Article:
In order to appropriately resource and develop strategies for your social channels, it is imperative that you can categorise content into key areas such as: quick contact, support, complaints and peer-to-peer activity. Once it is clear how much of your engagement falls into each bracket it is possible to set out an effective strategy, which depending on the levels of support and complaints that are being received, may involve the creation of a dedicated support channel. This is something that many organisations have adopted, for example, on Twitter, Nike’s brand handle is @Nike, but in addition, they have created another handle to manage customer service, which is @NikeSupport. This can be a useful distinction to contain all of your customer service activity into one channel.
Successful management of customer service delivery on social media requires a very slick prioritisation process. It is useful to define categories of priorities e.g. P1, P2, P3... etc. and then allocate types of customer inbound activity into them.
Priority 1: Priority 2:
Sales enquiries General enquiries
Complaints Brand mentions
Crisis Customer thanks
Direct technical questions
With 53% of social media users expecting a response within 60 minutes (Forbes) having a process in place such as this can save valuable time and build all-star social customer service status like ASOS who are widely recognised for their quick and efficient social service.
It’s time to take action! The response approach will naturally vary between different sectors and different brands. This is an important element of market differentiation, so it is critical that you define what your response approach is going to be.
However, you need to ensure that the tone mirrors the brand values to create a seamless delivery of customer service. Is it appropriate to inject humour and personality into your channels like O2 have done in order to turn their network crisis into a fantastic piece of PR? Alternatively, if your channel is revered as informative and educational such as many public sector organisations’ are, then a formal tone may be most appropriate – the key is knowing what end of the spectrum your brand fits.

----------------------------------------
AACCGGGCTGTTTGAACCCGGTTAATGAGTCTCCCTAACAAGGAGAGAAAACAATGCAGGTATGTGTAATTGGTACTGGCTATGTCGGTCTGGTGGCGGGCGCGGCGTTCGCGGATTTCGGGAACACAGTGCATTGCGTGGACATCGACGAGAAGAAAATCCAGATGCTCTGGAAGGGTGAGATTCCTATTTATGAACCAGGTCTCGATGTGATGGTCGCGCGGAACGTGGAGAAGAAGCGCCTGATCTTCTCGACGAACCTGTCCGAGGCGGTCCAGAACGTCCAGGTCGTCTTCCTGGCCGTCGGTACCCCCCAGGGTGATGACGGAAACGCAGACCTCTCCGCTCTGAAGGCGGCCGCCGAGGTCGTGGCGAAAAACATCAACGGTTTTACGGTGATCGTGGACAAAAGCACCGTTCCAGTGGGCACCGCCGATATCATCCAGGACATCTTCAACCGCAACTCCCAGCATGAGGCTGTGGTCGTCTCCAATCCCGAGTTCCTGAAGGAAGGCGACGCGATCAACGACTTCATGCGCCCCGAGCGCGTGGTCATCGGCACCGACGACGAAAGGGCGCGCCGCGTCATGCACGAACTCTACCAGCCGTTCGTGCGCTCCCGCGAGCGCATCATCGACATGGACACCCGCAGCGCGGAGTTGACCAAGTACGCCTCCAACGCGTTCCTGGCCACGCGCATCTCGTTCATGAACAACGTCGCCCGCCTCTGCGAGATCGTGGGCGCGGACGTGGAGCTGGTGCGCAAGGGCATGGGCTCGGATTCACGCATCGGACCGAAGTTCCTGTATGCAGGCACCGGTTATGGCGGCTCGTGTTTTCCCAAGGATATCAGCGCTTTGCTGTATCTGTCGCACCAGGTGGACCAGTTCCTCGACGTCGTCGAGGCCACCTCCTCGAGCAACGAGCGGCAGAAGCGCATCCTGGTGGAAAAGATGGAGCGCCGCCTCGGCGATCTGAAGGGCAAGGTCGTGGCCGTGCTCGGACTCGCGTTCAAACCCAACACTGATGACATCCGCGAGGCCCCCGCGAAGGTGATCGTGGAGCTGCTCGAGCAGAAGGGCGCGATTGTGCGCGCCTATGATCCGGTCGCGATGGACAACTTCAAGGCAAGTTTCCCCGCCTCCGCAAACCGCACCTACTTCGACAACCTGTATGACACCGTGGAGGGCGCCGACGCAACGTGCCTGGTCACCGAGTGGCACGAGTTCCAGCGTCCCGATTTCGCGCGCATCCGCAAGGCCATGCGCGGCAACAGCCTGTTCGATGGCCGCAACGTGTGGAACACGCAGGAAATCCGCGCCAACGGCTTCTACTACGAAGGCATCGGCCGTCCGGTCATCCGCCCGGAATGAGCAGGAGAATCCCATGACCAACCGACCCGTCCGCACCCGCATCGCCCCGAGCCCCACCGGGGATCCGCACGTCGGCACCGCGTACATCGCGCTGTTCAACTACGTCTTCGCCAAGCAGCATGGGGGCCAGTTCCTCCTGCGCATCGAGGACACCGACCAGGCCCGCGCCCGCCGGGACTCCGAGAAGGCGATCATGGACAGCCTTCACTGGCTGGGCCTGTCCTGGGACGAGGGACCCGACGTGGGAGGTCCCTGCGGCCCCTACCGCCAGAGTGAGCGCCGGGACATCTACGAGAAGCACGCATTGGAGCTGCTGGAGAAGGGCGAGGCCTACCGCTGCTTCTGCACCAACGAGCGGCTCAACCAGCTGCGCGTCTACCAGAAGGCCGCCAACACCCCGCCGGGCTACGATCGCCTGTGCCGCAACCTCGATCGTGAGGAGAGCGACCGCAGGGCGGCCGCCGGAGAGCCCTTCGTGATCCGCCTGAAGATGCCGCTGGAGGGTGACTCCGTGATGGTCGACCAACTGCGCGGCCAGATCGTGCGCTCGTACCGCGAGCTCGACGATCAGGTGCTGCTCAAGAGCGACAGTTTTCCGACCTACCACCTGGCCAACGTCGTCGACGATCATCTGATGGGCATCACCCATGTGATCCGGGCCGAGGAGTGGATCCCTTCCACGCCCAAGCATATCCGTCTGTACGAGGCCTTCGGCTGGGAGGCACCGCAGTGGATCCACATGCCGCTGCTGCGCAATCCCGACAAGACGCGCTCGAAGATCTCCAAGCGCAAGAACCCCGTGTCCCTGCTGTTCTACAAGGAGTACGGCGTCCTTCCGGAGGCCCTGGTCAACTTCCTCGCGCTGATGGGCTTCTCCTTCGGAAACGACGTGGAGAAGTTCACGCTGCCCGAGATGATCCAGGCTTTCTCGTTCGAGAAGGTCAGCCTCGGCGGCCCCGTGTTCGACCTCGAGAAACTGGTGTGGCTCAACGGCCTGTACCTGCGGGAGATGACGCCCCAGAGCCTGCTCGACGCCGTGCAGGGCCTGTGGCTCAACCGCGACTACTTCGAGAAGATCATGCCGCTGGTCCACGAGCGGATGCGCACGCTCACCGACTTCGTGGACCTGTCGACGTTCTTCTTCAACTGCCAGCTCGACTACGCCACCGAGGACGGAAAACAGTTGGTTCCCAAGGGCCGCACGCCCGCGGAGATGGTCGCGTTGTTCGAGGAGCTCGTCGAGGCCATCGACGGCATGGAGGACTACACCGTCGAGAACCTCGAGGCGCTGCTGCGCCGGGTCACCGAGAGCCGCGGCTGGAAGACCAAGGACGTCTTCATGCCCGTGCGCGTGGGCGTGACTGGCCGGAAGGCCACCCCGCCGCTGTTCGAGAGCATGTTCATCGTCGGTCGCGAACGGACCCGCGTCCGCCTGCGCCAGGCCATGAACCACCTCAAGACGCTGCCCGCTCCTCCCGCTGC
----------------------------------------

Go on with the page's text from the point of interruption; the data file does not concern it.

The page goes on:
Furthermore training is essential to ensure that your users not only know how to communicate in the right tone of voice but that customer service content is automatically or manually fielded to the right experts to deliver faster and the relevant answers. This may involve integration across the organisation.
Managing customer service across the social media environment is still very much in the ‘teething’ stage within many organisations. The customers of two differing organisations are likely to have very different demands, expectations and experiences of social media. By analysing your engagement, what has been working well for your organisation and what may need refining or adapting, you will be able to develop a process that works for you and can be turned into your organisation’s USP.
It is also important as the social environment flourishes and becomes the norm, that customer response teams spot the trends and adapt their approach to stay ahead of the curve (and their customers needs), creating a fully functional, engaged and dynamic customer service approach – as they say – the holy grail of social customer care.
CrowdControlHQ’s ‘Conversations’ tools have been designed specifically for the purpose of helping your organisation to deliver first class social customer care to ensure that your audiences are delighted.